Sports – Elizabeth Ammon

Also known by hew twitter handle – legsidelizzy. In addition to her cricket writing and commentaries she has made some very sound political points. 

Scottish Secretary – Mhairi Black

Always assuming Scotland have not yet declared indepence, I would want Mhairi Black, who is the youngest but also one of the most impressive MPs currently in the house, in my cabinet, and this would seem the ideal role for her.

Disabilities – Paula Peters

I have gone for someone who is disabled and heavily involved in DPAC (Disabled People Against Cuts) for this important role.

Science – Patricia Fara

Author of a book on the history of science, a scientist herself and an impressive speaker (I have heard her give a talk here in King’s Lynn). She got the nod ahead of Brian Cox because I decided that I wanted a woman in charge of science policy.

Work and Pensions – Mike Sivier

Author of the Vox Political blog, carer and very knowledgeable about the misdeeds of the DWP under the Tories he would be an excellent person to undertake the task of putting this area back on track.

Women and Equality – Kate Osamor

Like several of my other choices she has impressed ever since taking her place on the front bench, and she would be well suited to this role.

Welsh Secretary – Leanne Wood

Occasionally sounds too excitable for her own good, but says a lot of good things, and I believe would do them in this role.

Defence – Emily Thornberry

As shadow defence secretary (before being moved to shadow foreign secretary) she was quite impressive.

Housing and Planning – Sian Berry

She ran an excellent campaign for Mayor of London which deserved better reward than third place (in particular, it was a travesty that she ended up behind Goldsmith after he ran such a disgraceful campaign, but also for my money Khan could have had no complaints had she won outright). This is a position I would definitely want in the hands of someone thoroughly committed to protecting the environment. To reuse a remark I originally made as a comment in response to one of Anna’s posts

Preservation of nature needs to be at the heart of planning decisions, not an optional (and often despised) extra. Your battle in Trosa is a battle for all of us everywhere.

PHOTOGRAPHS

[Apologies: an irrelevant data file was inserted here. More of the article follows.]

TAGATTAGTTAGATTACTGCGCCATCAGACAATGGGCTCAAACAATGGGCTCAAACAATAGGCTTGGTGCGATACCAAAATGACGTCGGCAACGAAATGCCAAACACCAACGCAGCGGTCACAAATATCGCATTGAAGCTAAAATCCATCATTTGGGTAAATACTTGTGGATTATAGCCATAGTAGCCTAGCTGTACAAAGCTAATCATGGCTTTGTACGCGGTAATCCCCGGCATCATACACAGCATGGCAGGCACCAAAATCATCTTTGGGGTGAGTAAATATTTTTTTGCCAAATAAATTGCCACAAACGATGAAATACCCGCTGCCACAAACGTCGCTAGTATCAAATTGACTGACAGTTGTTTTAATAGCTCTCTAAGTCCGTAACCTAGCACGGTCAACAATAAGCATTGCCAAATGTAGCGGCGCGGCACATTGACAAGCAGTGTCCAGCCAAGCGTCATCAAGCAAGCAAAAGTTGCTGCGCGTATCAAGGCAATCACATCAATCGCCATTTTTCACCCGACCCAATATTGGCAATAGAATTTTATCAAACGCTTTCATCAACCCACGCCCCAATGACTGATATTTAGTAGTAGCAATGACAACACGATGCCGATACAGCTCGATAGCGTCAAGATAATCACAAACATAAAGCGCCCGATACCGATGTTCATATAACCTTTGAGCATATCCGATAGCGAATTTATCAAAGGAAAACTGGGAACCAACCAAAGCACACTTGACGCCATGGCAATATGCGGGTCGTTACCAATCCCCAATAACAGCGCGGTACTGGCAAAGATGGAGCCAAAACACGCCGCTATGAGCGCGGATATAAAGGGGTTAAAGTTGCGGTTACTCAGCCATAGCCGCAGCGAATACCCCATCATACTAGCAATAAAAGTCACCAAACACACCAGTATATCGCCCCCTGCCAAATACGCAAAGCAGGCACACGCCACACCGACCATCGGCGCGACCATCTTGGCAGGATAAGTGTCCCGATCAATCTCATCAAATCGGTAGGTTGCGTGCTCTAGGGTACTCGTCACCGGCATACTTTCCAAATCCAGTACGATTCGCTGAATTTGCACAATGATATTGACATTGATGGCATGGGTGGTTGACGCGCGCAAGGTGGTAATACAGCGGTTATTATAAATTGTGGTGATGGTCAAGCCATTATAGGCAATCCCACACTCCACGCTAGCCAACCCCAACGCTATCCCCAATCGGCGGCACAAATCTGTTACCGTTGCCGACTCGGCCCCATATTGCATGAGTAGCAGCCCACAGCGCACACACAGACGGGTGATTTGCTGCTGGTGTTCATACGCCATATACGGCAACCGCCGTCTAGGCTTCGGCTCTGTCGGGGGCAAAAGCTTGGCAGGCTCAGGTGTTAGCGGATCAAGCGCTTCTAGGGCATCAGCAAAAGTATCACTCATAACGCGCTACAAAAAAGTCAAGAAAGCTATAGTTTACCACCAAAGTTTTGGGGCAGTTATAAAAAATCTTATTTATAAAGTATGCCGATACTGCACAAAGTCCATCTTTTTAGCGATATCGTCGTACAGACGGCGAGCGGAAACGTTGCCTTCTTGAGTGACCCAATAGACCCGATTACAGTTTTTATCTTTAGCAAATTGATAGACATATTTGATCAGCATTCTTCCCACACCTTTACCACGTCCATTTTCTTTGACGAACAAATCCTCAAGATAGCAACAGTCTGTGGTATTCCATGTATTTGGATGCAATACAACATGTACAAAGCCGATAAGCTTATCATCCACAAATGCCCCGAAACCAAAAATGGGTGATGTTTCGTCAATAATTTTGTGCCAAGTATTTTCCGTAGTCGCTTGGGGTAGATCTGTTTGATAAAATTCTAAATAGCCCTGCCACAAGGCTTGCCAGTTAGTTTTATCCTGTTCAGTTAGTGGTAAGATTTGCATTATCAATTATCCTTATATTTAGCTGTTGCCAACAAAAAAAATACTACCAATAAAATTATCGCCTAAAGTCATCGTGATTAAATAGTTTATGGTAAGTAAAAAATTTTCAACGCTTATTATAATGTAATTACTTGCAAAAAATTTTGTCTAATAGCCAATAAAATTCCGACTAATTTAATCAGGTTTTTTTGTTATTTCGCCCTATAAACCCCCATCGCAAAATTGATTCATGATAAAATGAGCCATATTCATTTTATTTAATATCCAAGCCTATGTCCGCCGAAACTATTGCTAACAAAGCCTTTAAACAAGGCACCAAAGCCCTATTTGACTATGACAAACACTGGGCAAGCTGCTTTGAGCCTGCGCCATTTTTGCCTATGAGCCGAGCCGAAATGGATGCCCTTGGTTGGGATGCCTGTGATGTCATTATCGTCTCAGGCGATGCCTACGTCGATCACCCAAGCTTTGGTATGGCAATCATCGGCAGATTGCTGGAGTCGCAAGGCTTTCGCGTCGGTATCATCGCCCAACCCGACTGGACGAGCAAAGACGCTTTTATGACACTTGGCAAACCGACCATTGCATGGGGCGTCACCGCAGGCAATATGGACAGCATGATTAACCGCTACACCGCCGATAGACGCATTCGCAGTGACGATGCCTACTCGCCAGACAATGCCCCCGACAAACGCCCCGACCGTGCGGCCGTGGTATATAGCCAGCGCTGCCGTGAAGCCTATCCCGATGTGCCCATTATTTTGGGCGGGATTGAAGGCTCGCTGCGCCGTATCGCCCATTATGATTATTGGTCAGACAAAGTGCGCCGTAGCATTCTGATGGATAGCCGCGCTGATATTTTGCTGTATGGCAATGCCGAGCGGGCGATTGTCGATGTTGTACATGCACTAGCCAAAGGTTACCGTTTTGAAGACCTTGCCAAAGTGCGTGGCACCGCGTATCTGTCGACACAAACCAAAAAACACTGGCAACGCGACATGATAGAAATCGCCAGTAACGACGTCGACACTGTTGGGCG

After all that text here are some photographs for a bit of light relief…

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The first seven pictures are from yesterday – this is the East Rudham (my parents’ village) egg shop

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Starting with this one my remaining pictures are from today.

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Drama in Dhaka and a Photographic Walk

A personal account of the opening day’s play in Dhaka, and a photographic walk concentrating on trees. Some interesting links at the end.

INTRODUCTION

As well as my view on the opening day’s play in Dhaka which I listened to earlier this morning this post contains details of a walk around King’s Lynn that I took after play had finished and some interesting links.

DRAMA IN DHAKA

A wonderful opening day in the second Test Match between Bangladesh and England in Dhaka has finished with England 50-3 in response to Bangladesh’s first innings 220. When Tamim Iqbal and Monimul Haque were speeding along at four an over Bangladesh seemed to be headed for much for than 220, but Tamim’s dismissal shortly after completing a sparkling century triggered a collapse from the high water mark of 171-1 to 220 all out, Moeen Ali picking up five cheap wickets. The loss of Cook (captaining the England test team for record equalling 54th time), Duckett (just starting his international career) and Ballance (who has not been batting long enough lately for anyone to see what kind of form he is in) meant that by the close Moeen Ali was batting, and with some assistance from the weather he and Joe Root managed to hang on.

In some ways this match has similarities with Old Trafford 1902, when a lightning century from Victor Trumper (who reached the landmark before lunch on the first day) gave Australia a strong start which was then hauled back. Australia had a brief mid innings revival on that occasion and reached 299. England lost early wickets but then two middle order batsman, Len Braund and Stanley Jackson steadied the ship, the latter reaching one of his five test hundreds (all scored against Australia in England), and England were a mere 37 behind. A magnificent second innings bowling performance from England saw Australia all out for 86, and when England in pursuit of their target of 124 reached 92-3 the game appeared to be done and dusted, but then England panicked and started losing wickets, Clem Hill took a spectacular catch along the way, and suddenly debutant Fred Tate found himself going out to bat at 116-9 – he snicked one four, survived two further deliveries and was then comprehensively bowled to give Australia victory by three runs. If this match is as close I will be delighted, and as I stated in an earlier post, I will be particularly delighted if said close result goes against England because I believe that a victory against top table opposition for Bangladesh will be good for cricket as a whole.